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                                         117 N.J.L.J. 1
                                        January 2, 1986


Appointed by the New Jersey Supreme Court


Conflict of Interest -
Partner of Municipal Court
Judge Serving as Public Defender
in Another Municipality Within County

    This inquirer is a partner of a municipal court judge and poses two questions:
    1.    May the inquirer serve as a municipal public defender in a municipality other than that in which his partner is the judge?

    2.    May the inquirer accept pool assignments from the public defender's office in the same county in which his partner is a municipal court judge?

    The first question must clearly be answered in the negative as to the county in which his partner is a municipal judge. R. 1:15-l(c) provides:
    An attorney who is a judge or acting judge of a municipal court shall not practice in any criminal, quasi-criminal, or penal matter, whether judicial or administrative in nature, except to perform the official duties of a municipal attorney of another municipality.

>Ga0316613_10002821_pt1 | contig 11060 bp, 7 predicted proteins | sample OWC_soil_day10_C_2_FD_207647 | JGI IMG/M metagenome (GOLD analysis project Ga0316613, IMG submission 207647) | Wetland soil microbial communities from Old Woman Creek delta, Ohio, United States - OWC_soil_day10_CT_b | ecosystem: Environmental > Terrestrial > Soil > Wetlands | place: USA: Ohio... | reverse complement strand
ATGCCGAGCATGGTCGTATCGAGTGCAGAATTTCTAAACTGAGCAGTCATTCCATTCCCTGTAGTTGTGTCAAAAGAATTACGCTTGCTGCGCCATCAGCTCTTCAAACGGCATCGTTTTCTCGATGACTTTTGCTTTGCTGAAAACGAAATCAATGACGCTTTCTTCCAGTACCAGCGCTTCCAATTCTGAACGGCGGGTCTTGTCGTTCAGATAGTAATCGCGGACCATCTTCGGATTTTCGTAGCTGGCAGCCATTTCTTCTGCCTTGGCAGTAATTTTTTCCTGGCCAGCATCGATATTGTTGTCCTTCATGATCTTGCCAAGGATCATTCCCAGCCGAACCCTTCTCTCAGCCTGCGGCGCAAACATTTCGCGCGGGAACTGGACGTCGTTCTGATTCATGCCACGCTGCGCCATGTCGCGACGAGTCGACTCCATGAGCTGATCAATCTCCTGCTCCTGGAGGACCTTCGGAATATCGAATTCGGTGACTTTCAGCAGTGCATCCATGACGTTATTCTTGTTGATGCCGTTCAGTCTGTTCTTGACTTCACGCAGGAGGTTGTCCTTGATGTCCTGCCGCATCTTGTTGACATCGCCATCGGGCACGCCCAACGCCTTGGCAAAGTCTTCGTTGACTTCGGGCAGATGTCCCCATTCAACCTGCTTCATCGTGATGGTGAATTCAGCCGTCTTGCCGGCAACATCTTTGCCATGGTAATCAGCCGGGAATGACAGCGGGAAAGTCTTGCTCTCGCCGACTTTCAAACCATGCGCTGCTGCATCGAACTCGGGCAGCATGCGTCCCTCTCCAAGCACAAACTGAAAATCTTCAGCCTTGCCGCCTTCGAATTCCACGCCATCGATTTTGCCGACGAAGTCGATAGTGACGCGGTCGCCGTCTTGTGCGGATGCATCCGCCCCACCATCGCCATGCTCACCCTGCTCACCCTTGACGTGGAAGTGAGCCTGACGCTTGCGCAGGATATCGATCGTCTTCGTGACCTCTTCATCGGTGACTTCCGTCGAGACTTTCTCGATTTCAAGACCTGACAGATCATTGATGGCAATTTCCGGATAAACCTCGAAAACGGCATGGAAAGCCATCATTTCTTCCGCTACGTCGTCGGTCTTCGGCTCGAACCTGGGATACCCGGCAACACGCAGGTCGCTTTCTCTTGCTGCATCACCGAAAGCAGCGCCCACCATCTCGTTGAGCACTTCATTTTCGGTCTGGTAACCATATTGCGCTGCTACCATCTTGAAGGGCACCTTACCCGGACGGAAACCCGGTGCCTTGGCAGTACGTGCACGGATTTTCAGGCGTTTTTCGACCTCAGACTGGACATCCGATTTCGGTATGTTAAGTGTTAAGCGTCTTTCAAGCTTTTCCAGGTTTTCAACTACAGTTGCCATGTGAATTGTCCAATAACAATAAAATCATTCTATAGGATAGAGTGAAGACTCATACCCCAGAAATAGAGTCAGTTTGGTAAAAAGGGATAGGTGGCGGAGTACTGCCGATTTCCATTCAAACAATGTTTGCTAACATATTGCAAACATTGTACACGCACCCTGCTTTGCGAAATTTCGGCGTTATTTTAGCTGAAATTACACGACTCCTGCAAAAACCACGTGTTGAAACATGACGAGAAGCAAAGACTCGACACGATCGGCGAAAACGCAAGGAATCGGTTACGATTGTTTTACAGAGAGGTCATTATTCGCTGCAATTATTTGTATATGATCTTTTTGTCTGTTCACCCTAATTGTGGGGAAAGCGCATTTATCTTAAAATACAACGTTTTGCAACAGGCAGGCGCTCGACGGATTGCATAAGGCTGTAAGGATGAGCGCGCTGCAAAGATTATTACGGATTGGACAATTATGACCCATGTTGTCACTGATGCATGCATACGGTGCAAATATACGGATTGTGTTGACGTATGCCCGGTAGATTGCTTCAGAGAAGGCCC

This prohibition is partially extended to municipal judges' partners by R. 1:15-4.
    Whenever R. 1:15 imposes limitations on the practice of law by an attorney, such limitations shall also extend to any attorney who is his partner, employer, employee or office associate; except that, as applied to partners, employers, employees, and office associates, the limitations imposed on the practice of law by judges of municipal court by R. 1:15-l(c) shall extend only to the county in which the court of the judge or acting judge is located. (Emphasis supplied).

    Acting as a municipal public defender in the county where the inquirer's partner sits as a judge is clearly prohibited though a prohibition does not extend to other counties.
    A closer question is raised as to accepting pool assignments in the same county from the county public defender's office. In support of such practice, the inquirer points out that R. 1:15-4 goes on to state:
    Nor shall the limitations imposed by R. 1:15 on attorneys preclude assignments of their partners, employers, employees and office associates by the court for the representation of indigents.

    We conclude that participation in a pool established for the representation of indigents is not an "assignment" within the meaning of the rule. Cf. also Opinion 359, 99 N.J.L.J. 1153 (1976) and Opinion 359 (Supplement) 100 N.J.L.J. 417 (1977).

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